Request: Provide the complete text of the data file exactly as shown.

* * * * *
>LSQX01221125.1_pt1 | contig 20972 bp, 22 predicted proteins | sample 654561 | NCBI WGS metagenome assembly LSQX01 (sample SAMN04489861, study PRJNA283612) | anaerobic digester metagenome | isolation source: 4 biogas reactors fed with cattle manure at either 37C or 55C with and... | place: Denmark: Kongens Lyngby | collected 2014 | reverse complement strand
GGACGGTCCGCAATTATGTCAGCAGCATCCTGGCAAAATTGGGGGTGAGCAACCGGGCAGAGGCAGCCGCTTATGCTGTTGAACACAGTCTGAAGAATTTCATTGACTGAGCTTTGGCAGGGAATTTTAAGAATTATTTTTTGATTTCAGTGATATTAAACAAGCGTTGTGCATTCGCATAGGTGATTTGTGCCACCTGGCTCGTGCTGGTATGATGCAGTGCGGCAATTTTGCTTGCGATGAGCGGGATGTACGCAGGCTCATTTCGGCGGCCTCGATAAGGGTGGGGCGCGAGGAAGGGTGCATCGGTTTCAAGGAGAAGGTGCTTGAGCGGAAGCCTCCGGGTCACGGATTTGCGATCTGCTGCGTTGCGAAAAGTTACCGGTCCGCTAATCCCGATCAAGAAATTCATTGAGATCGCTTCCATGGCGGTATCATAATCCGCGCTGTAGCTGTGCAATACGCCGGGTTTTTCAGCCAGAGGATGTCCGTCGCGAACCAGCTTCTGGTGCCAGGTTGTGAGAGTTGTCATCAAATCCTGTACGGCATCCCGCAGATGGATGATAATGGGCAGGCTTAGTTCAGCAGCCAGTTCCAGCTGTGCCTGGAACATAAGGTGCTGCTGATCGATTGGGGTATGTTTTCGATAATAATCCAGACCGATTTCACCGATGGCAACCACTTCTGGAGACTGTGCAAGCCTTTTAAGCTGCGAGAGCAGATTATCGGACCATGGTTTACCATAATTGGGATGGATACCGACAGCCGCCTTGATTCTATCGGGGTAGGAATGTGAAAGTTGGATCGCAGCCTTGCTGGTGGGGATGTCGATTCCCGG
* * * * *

>LSQX01221125.1_pt1 | contig 20972 bp, 22 predicted proteins | sample 654561 | NCBI WGS metagenome assembly LSQX01 (sample SAMN04489861, study PRJNA283612) | anaerobic digester metagenome | isolation source: 4 biogas reactors fed with cattle manure at either 37C or 55C with and... | place: Denmark: Kongens Lyngby | collected 2014 | reverse complement strand
GGACGGTCCGCAATTATGTCAGCAGCATCCTGGCAAAATTGGGGGTGAGCAACCGGGCAGAGGCAGCCGCTTATGCTGTTGAACACAGTCTGAAGAATTTCATTGACTGAGCTTTGGCAGGGAATTTTAAGAATTATTTTTTGATTTCAGTGATATTAAACAAGCGTTGTGCATTCGCATAGGTGATTTGTGCCACCTGGCTCGTGCTGGTATGATGCAGTGCGGCAATTTTGCTTGCGATGAGCGGGATGTACGCAGGCTCATTTCGGCGGCCTCGATAAGGGTGGGGCGCGAGGAAGGGTGCATCGGTTTCAAGGAGAAGGTGCTTGAGCGGAAGCCTCCGGGTCACGGATTTGCGATCTGCTGCGTTGCGAAAAGTTACCGGTCCGCTAATCCCGATCAAGAAATTCATTGAGATCGCTTCCATGGCGGTATCATAATCCGCGCTGTAGCTGTGCAATACGCCGGGTTTTTCAGCCAGAGGATGTCCGTCGCGAACCAGCTTCTGGTGCCAGGTTGTGAGAGTTGTCATCAAATCCTGTACGGCATCCCGCAGATGGATGATAATGGGCAGGCTTAGTTCAGCAGCCAGTTCCAGCTGTGCCTGGAACATAAGGTGCTGCTGATCGATTGGGGTATGTTTTCGATAATAATCCAGACCGATTTCACCGATGGCAACCACTTCTGGAGACTGTGCAAGCCTTTTAAGCTGCGAGAGCAGATTATCGGACCATGGTTTACCATAATTGGGATGGATACCGACAGCCGCCTTGATTCTATCGGGGTAGGAATGTGAAAGTTGGATCGCAGCCTTGCTGGTGGGGATGTCGATTCCCGG